Ewing residents flock to campus for community fest

By Emmy Liederman and Miguel Gonzalez
Features Editor and News Editor 

Between clubs, schoolwork and social obligations, it is common for students at the College to become so wrapped up in campus life that they forget to engage with the larger community. This is where Ewing Community Fest — an annual festival featuring music, food trucks and representation from local businesses –– comes into play.

The festival unites students with local community members. (Miguel Gonzalez / News Editor)

Ewing and Trenton locals of all ages united with students on Saturday, Sept. 29 in celebration of community diversity, and there was a lot of activity to soak in. Children eagerly waited in line to paint pumpkins, get temporary tattoos and play trivia games.

“It’s cool to see people come out,” said Brandon Barge, a senior criminology major and senator of the School of Humanities and Social Sciences. Student Government sponsored most of the activities for the children. “I think this event is great for students to interact with local Ewing and Trenton residents.”

Celine Mileham, a senior secondary education and chemistry dual major, showed children how to make ice cream using dry ice as part of a science experiment.

“I love interacting with all the kids and the community,” she said. “It’s really cool to teach them about science and everyone loves ice cream. I think it’s really important to know where we go to school and how we can help the community members.”

The Mighty Monkey Wrenches, Ewing High School’s robotics team, demonstrated two devices they created — a catapult that shoots a yoga ball several feet into the air, and a large slingshot that shot colorful streamers. The team is affiliated with the competitive league, For Inspiration and Recognition of Science and Technology, and travels around New Jersey to compete with other participating high schools.

“We want to spread awareness about the stuff we’re doing,” said Sterly Deracy, a senior at Ewing High School. “We’re building skills that will help us later on.”

Students from many different fields of study were eager to present their work and seek volunteers. Larissa Woods, a junior elementary education and psychology dual major, represented the College’s Cognitive Development Lab. The lab’s station featured a variety of toys and seeked children to volunteer for research.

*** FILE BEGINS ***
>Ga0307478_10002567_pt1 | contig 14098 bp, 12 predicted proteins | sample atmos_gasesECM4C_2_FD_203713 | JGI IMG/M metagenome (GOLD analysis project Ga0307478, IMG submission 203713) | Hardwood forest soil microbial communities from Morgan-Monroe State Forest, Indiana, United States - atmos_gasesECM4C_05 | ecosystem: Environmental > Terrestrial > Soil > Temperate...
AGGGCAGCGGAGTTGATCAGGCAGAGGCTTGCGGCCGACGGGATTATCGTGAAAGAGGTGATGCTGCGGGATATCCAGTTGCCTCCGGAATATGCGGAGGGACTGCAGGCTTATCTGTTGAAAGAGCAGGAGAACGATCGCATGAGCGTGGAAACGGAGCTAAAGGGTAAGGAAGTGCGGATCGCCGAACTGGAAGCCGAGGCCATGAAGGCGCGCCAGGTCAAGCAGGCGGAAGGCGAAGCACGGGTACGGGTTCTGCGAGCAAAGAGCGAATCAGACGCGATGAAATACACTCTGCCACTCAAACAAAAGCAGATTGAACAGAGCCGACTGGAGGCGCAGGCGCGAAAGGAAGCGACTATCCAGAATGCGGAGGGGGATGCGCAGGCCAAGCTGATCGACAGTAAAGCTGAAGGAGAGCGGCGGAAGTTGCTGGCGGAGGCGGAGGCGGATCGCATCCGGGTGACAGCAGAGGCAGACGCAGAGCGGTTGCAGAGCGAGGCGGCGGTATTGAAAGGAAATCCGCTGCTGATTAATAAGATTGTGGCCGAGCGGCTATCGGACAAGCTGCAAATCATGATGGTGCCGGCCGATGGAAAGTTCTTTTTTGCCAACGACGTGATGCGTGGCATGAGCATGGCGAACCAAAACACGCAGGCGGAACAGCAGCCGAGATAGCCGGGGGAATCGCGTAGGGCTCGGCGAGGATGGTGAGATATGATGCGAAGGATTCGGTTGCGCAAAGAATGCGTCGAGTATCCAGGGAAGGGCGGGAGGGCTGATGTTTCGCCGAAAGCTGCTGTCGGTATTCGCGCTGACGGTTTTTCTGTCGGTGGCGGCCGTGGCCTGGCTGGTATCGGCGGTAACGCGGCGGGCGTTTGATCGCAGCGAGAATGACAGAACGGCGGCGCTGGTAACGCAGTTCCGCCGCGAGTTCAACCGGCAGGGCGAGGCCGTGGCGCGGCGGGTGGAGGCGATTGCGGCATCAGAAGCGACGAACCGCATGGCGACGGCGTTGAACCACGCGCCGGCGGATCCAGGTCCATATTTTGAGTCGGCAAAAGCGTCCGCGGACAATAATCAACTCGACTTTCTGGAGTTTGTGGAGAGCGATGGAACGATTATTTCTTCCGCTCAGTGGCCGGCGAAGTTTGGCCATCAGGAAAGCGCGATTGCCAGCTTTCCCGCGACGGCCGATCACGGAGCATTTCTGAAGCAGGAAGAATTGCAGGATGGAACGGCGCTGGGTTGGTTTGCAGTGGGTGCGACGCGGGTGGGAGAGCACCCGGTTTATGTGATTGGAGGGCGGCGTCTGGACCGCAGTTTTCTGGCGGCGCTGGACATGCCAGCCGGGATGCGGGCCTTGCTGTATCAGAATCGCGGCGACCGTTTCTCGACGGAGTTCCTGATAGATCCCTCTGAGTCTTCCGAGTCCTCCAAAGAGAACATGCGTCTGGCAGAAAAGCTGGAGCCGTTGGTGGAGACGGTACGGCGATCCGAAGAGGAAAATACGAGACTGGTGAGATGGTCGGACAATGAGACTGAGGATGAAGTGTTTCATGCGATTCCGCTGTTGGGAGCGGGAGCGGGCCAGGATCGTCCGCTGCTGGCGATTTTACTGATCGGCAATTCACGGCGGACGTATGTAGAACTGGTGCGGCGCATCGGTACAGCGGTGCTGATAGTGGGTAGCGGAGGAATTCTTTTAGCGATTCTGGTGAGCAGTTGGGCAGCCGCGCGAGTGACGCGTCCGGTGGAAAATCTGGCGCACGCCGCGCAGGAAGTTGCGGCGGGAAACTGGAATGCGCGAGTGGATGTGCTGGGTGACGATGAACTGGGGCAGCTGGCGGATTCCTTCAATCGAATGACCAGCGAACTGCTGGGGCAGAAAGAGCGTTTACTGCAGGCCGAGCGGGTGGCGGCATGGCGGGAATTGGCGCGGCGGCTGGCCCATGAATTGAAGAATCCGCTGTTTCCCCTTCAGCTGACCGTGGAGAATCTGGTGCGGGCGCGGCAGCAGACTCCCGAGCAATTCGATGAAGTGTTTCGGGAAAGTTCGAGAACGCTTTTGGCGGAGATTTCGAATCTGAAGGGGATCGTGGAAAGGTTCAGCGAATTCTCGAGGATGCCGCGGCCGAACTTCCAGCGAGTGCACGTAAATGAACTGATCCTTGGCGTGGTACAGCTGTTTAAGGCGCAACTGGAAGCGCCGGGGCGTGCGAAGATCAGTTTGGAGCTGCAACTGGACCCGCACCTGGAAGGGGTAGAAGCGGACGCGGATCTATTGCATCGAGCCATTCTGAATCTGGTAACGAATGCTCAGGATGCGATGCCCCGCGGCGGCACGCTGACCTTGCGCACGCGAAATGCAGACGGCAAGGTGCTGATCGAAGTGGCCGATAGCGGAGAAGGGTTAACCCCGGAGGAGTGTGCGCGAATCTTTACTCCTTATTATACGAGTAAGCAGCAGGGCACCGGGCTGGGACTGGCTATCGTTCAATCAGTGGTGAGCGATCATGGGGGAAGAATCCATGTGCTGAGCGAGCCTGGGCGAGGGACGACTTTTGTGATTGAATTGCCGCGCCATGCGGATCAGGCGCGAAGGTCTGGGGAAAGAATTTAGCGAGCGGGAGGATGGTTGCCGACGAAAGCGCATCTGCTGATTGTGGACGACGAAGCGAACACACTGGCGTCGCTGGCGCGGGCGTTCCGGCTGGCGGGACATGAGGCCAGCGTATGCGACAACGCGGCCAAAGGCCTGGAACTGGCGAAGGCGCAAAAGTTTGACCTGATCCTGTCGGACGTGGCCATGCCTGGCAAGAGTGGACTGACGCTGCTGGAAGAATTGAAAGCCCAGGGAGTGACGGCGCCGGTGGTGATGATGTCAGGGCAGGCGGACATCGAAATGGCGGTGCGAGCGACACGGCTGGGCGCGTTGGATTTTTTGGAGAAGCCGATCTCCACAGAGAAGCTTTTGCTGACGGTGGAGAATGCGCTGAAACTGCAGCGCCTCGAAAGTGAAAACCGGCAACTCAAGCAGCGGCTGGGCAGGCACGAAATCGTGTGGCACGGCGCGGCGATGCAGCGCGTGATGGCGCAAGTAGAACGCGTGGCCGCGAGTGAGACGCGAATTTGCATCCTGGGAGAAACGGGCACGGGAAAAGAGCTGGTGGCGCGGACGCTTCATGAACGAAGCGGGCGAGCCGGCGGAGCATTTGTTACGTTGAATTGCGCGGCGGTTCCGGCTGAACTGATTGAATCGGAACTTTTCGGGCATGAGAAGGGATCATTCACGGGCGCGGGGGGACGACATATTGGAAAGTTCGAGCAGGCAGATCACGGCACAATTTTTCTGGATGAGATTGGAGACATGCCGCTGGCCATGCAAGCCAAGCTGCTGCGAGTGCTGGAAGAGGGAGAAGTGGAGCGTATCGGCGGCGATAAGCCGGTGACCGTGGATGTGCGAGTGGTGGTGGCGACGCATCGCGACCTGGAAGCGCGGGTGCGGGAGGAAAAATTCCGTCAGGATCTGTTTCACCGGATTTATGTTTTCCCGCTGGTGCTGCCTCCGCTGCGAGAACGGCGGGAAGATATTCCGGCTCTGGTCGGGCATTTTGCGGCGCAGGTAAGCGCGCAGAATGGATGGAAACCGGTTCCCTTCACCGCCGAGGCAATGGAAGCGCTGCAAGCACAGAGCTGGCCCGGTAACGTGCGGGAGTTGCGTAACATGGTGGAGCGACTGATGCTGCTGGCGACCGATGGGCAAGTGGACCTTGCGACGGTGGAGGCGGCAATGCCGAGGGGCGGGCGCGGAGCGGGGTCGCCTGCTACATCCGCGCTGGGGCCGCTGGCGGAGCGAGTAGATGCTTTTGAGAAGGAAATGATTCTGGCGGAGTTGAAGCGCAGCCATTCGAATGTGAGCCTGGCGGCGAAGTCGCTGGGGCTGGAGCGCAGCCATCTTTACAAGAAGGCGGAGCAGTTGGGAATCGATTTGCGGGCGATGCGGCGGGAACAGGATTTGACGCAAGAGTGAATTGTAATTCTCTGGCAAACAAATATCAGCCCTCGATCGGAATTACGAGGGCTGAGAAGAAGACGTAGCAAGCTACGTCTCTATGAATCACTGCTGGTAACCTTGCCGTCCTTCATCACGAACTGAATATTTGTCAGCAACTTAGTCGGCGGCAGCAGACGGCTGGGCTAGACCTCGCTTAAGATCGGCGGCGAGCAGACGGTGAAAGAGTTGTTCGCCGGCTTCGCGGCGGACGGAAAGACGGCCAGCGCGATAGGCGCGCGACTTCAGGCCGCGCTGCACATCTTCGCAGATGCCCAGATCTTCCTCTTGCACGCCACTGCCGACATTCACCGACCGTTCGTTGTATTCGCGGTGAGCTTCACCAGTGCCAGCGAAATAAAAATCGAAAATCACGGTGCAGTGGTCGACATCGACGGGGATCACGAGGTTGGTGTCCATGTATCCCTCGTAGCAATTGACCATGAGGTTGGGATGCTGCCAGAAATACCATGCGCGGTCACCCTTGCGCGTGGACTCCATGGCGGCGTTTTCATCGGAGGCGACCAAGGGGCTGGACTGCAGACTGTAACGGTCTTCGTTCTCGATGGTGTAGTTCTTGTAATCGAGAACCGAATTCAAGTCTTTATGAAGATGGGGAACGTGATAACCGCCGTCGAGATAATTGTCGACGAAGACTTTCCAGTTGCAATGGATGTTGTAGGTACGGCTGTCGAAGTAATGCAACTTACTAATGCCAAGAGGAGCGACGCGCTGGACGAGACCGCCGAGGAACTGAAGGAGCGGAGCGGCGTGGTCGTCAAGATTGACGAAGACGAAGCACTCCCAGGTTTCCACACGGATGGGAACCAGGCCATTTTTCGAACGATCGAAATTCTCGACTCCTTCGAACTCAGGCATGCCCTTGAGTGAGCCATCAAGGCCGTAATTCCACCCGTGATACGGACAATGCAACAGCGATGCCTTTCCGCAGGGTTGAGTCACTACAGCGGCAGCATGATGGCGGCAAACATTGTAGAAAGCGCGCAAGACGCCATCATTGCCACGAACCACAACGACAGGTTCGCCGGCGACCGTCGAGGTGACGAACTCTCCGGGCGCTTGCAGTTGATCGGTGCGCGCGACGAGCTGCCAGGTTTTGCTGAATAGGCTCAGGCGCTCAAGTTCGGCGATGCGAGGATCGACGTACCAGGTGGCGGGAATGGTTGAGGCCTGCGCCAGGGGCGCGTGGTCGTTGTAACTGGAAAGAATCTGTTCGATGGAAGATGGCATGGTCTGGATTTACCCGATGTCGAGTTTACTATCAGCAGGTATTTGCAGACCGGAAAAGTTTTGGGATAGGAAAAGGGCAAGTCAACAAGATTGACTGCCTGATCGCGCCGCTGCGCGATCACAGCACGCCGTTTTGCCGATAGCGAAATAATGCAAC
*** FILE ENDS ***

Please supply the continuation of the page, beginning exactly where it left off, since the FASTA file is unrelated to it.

“We study babies and children in learning and memory,” she said. “We take participants from the Ewing community and surrounding communities. We try to communicate with families so we can work with them in our research.”

As a new business in Campus Town, Frutta Bowls was eager to participate in the event and connect with the Ewing community. Representatives gave out free samples while Jamaican music played from a nearby booth. Brooke Gagliano, the Chief Executive Officer of Frutta Bowls, started the franchise at age 23 and she has watched her business grow ever since.

“It’s super important to engage,” she said. “No one will know about Frutta Bowls unless you engage with everyone. For us, it’s super important to let everyone know what we’re all about. We’re a healthier alternative compared to a fast food restaurant.”

Gagliano has high hopes for her new location in Campus Town. She was eager to share her excitement about both the festival and her newfound affiliation with the campus community.

“We are very excited to be here, especially on this beautiful day,” she said. “All the parents and kids are out there. There’s food trucks and live music— it’s going to be a great day.”

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